Philadelphia

Philadelphia continues on its upward trend of development in terms of new construction, a restaurant renaissance, and a cultural revival. The city rests its heels on an impressive past, and thanks to aggressive civic leadership and a close-knit local community, it continues to push toward an exciting future. And in many ways, it’s only started to realize its potential.

Philadelphia is a place of contrasts: Grace Kelly and Rocky Balboa; Vetri—one of the nation's finest Italian haute-cuisine restaurants—and the fast-food heaven of Jim's Steaks; Independence Hall and the modest Mario Lanza Museum; 18th-century national icons with 21st-century–style skyscrapers soaring above them. The Philadelphia Orchestra performs in a stunning concert hall—the focal point of efforts to transform Broad Street into a multicultural Avenue of the Arts. Along the same street, 25,000 Mummers dressed in outrageous sequins and feathers historically have plucked their banjos and strutted their stuff in a parade every New Year's Day. City residents include descendants of the staid Quaker Founding Fathers, the self-possessed socialites of the Main Line, and the unrestrained sports fans, who are as vocal as they are loyal.

Philadelphia has a population of just over 1.5 million, but is known as a city of neighborhoods (some say there are 109). Shoppers haggle over the price of tomatoes in South Philly's Italian Market; families picnic in the parks of Germantown; street vendors hawk soft pretzels in Logan Circle; and all around the city vendors sell local produce and other goods at farmers' markets. There’s also a strong sense of neighborhood loyalty: ask a native where he's from and he'll tell you: Fairmount, Fishtown, or Frankford, rather than Philadelphia.

Today you can find Philadelphia's compact 5-square-mile downtown (William Penn's original city) between the Delaware and the Schuylkill (pronounced skoo-kull) rivers. Thanks to Penn's grid system of streets—laid out in 1681—the downtown area is a breeze to navigate. The traditional heart of the city is Broad and Market streets (Penn's Center Square), where City Hall now stands. Market Street divides the city north and south; 130 South 15th Street, for example, is in the second block south of Market Street. North–south streets are numbered, starting with Front (1st) Street, at the Delaware River, and increasing to the west. Broad Street is the equivalent of 14th Street. The diagonal Benjamin Franklin Parkway breaks the rigid grid pattern by leading from City Hall out of Center City into Fairmount Park, which straddles the Schuylkill River and Wissahickon Creek for 10 miles.

Although Philadelphia is the sixth-largest city in the nation (about 1.5 million people live in the city, more than 6 million in the metropolitan area), it maintains a small-town feel. It's a cosmopolitan, exciting, but not overwhelming city, a town that's easy to explore on foot yet big enough to keep surprising even those most familiar with it.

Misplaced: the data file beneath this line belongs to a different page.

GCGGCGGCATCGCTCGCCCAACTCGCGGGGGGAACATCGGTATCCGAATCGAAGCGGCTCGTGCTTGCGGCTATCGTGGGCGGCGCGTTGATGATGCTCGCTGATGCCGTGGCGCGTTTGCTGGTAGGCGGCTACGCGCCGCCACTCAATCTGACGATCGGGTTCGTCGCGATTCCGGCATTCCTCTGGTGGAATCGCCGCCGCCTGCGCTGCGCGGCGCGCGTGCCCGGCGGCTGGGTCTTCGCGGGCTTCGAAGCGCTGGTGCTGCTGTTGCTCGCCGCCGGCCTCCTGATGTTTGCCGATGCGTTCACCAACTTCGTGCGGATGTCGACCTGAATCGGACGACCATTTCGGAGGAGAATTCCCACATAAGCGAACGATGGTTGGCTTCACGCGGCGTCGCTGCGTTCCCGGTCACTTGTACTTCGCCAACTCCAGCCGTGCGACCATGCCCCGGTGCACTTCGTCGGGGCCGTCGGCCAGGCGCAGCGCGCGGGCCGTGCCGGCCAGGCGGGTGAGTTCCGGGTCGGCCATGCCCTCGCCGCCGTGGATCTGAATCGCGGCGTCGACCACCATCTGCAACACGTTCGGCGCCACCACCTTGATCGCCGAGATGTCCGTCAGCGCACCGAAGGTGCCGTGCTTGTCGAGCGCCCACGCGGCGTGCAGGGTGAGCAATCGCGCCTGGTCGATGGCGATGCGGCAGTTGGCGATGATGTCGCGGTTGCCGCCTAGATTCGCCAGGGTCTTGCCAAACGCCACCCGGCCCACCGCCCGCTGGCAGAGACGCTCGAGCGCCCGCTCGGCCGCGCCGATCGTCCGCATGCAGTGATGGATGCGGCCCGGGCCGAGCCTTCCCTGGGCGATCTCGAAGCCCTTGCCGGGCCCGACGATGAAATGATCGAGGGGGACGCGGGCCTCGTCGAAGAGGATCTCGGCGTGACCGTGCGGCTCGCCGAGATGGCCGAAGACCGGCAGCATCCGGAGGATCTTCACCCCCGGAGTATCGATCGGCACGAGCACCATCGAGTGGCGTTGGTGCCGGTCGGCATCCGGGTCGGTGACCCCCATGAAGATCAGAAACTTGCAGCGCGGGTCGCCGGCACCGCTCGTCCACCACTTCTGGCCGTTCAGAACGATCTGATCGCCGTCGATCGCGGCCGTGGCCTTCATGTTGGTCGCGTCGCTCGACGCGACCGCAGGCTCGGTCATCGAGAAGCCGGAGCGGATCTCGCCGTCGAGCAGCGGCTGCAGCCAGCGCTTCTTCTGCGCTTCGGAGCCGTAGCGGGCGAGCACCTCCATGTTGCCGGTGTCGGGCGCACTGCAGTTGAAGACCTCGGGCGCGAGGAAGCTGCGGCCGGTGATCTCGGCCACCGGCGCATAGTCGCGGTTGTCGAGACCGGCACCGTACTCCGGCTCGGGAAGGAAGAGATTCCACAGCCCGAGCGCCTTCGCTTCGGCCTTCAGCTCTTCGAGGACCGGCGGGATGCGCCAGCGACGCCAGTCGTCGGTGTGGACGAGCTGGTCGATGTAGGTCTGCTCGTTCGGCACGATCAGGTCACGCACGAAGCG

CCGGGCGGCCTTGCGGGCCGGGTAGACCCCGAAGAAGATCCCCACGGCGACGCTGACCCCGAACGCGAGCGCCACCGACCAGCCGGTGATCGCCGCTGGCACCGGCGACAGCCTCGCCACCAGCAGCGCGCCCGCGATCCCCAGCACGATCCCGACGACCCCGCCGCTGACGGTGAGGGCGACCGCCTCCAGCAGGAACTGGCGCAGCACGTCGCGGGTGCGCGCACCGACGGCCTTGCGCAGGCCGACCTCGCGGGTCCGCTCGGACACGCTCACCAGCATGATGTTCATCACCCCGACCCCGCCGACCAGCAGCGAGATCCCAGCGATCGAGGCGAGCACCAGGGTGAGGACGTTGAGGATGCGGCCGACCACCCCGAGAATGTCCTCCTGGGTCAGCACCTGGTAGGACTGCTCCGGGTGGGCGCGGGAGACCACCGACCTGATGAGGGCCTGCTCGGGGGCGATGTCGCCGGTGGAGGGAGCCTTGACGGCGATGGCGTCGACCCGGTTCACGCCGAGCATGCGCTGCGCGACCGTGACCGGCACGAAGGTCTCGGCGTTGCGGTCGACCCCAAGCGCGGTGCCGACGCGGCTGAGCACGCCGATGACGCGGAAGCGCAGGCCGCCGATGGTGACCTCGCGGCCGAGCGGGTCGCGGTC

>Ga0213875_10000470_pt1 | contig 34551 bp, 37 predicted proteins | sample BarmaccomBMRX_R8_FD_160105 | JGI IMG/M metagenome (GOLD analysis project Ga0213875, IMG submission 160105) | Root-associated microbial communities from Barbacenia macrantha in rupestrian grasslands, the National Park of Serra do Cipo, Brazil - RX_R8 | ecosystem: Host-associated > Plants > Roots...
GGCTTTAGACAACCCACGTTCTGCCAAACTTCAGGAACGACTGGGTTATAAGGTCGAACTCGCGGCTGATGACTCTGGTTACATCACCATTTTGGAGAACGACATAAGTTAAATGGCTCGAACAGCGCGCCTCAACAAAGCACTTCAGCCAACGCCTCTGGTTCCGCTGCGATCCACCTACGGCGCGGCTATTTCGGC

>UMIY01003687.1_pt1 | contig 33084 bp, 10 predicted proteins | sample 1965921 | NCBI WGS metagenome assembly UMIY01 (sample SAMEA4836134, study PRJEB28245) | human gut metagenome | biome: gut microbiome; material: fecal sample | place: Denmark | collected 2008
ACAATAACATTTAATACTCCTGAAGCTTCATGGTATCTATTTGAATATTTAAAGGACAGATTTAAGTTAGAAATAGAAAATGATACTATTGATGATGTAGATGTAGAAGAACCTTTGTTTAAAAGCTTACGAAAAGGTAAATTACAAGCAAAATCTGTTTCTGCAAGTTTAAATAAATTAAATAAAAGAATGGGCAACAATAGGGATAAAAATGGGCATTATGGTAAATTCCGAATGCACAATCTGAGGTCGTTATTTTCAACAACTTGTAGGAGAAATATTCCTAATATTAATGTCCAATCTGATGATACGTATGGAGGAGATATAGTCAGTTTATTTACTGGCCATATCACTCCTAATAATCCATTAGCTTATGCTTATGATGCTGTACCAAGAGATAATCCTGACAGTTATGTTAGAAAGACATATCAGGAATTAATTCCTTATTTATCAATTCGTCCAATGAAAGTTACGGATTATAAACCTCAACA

Sort by: 7 Recommendations {{numTotalPoiResults}} {{ (numTotalPoiResults===1)?'Recommendation':'Recommendations' }} 0 Recommendations
CLEAR ALL Area Search CLEAR ALL
Loading...
Loading...
  • 1. Elfreth's Alley

    Old City | Historic District/Site

    This alley is the oldest continuously occupied residential street in America, dating back to 1702. Much of Colonial Philadelphia resembled this...Read More

    View Tours and Activities
  • 2. Independence Hall

    Old City | Museum/Gallery

    The birthplace of the United States, this redbrick building with its clock tower and steeple is one of the nation's greatest icons. America...Read More

    View Tours and Activities
  • 3. Liberty Bell Center

    Old City | Historic District/Site

    The bell fulfilled the words of its inscription when it rang to "proclaim liberty throughout all the land unto all the inhabitants thereof,...Read More

  • 4. Congress Hall

    Old City | Museum/Gallery

    Formerly the Philadelphia County Courthouse, Congress Hall was the meeting place of the U.S. Congress from 1790 to 1800—one of the most important...Read More

  • 5. Historic RittenhouseTown

    Chestnut Hill | Historic District/Site

    North America's first paper mill was built here in 1690 by Mennonite minister William Rittenhouse. Over the next 150 years, 10 generations of...Read More

  • 6. Independence Visitor Center

    Old City | Visitor Center

    This is the city's official visitor center as well as the gateway to Independence National Historical Park. Here, you'll find a fully staffed...Read More

  • 7. The President's House

    Old City | Ruins

    This site commemorates the location of the home to U.S. presidents George Washington and John Adams from 1790 to 1800, as well as nine enslaved...Read More

No sights Results

Please try a broader search, or expore these popular suggestions:

There are no results for {{ strDestName }} Sights in the searched map area with the above filters. Please try a different area on the map, or broaden your search with these popular suggestions:

Around the Web